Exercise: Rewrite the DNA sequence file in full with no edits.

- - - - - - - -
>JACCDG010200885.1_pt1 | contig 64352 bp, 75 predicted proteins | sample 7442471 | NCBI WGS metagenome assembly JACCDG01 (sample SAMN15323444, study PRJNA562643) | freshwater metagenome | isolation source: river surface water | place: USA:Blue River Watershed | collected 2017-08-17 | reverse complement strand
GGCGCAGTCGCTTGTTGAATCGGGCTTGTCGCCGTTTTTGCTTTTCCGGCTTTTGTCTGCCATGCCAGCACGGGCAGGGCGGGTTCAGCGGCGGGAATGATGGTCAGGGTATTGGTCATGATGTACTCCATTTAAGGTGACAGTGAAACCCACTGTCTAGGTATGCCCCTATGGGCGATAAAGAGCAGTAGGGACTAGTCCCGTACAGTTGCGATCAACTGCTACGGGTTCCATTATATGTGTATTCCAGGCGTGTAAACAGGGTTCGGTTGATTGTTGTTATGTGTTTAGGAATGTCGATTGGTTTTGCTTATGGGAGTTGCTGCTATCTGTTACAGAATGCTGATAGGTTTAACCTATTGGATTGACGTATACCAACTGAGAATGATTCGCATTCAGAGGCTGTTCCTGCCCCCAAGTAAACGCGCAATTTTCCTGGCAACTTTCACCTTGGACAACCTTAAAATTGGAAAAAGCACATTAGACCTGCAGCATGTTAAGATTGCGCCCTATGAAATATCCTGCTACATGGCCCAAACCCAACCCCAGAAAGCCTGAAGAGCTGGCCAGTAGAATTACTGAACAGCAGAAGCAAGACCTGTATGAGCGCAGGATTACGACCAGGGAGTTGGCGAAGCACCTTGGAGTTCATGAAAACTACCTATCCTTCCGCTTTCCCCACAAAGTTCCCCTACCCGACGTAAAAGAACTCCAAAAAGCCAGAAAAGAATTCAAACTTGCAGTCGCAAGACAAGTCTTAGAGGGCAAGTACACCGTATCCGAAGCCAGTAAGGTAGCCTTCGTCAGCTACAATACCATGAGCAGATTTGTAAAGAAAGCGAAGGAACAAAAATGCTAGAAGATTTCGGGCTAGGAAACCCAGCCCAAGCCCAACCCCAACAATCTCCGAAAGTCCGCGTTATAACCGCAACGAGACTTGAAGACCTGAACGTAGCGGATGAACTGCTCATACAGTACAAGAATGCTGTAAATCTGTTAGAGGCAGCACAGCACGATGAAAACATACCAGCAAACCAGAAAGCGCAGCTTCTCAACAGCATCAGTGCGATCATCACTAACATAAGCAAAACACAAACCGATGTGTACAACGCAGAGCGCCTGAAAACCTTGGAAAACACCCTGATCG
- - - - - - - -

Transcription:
>JACCDG010200885.1_pt1 | contig 64352 bp, 75 predicted proteins | sample 7442471 | NCBI WGS metagenome assembly JACCDG01 (sample SAMN15323444, study PRJNA562643) | freshwater metagenome | isolation source: river surface water | place: USA:Blue River Watershed | collected 2017-08-17 | reverse complement strand
GGCGCAGTCGCTTGTTGAATCGGGCTTGTCGCCGTTTTTGCTTTTCCGGCTTTTGTCTGCCATGCCAGCACGGGCAGGGCGGGTTCAGCGGCGGGAATGATGGTCAGGGTATTGGTCATGATGTACTCCATTTAAGGTGACAGTGAAACCCACTGTCTAGGTATGCCCCTATGGGCGATAAAGAGCAGTAGGGACTAGTCCCGTACAGTTGCGATCAACTGCTACGGGTTCCATTATATGTGTATTCCAGGCGTGTAAACAGGGTTCGGTTGATTGTTGTTATGTGTTTAGGAATGTCGATTGGTTTTGCTTATGGGAGTTGCTGCTATCTGTTACAGAATGCTGATAGGTTTAACCTATTGGATTGACGTATACCAACTGAGAATGATTCGCATTCAGAGGCTGTTCCTGCCCCCAAGTAAACGCGCAATTTTCCTGGCAACTTTCACCTTGGACAACCTTAAAATTGGAAAAAGCACATTAGACCTGCAGCATGTTAAGATTGCGCCCTATGAAATATCCTGCTACATGGCCCAAACCCAACCCCAGAAAGCCTGAAGAGCTGGCCAGTAGAATTACTGAACAGCAGAAGCAAGACCTGTATGAGCGCAGGATTACGACCAGGGAGTTGGCGAAGCACCTTGGAGTTCATGAAAACTACCTATCCTTCCGCTTTCCCCACAAAGTTCCCCTACCCGACGTAAAAGAACTCCAAAAAGCCAGAAAAGAATTCAAACTTGCAGTCGCAAGACAAGTCTTAGAGGGCAAGTACACCGTATCCGAAGCCAGTAAGGTAGCCTTCGTCAGCTACAATACCATGAGCAGATTTGTAAAGAAAGCGAAGGAACAAAAATGCTAGAAGATTTCGGGCTAGGAAACCCAGCCCAAGCCCAACCCCAACAATCTCCGAAAGTCCGCGTTATAACCGCAACGAGACTTGAAGACCTGAACGTAGCGGATGAACTGCTCATACAGTACAAGAATGCTGTAAATCTGTTAGAGGCAGCACAGCACGATGAAAACATACCAGCAAACCAGAAAGCGCAGCTTCTCAACAGCATCAGTGCGATCATCACTAACATAAGCAAAACACAAACCGATGTGTACAACGCAGAGCGCCTGAAAACCTTGGAAAACACCCTGATCG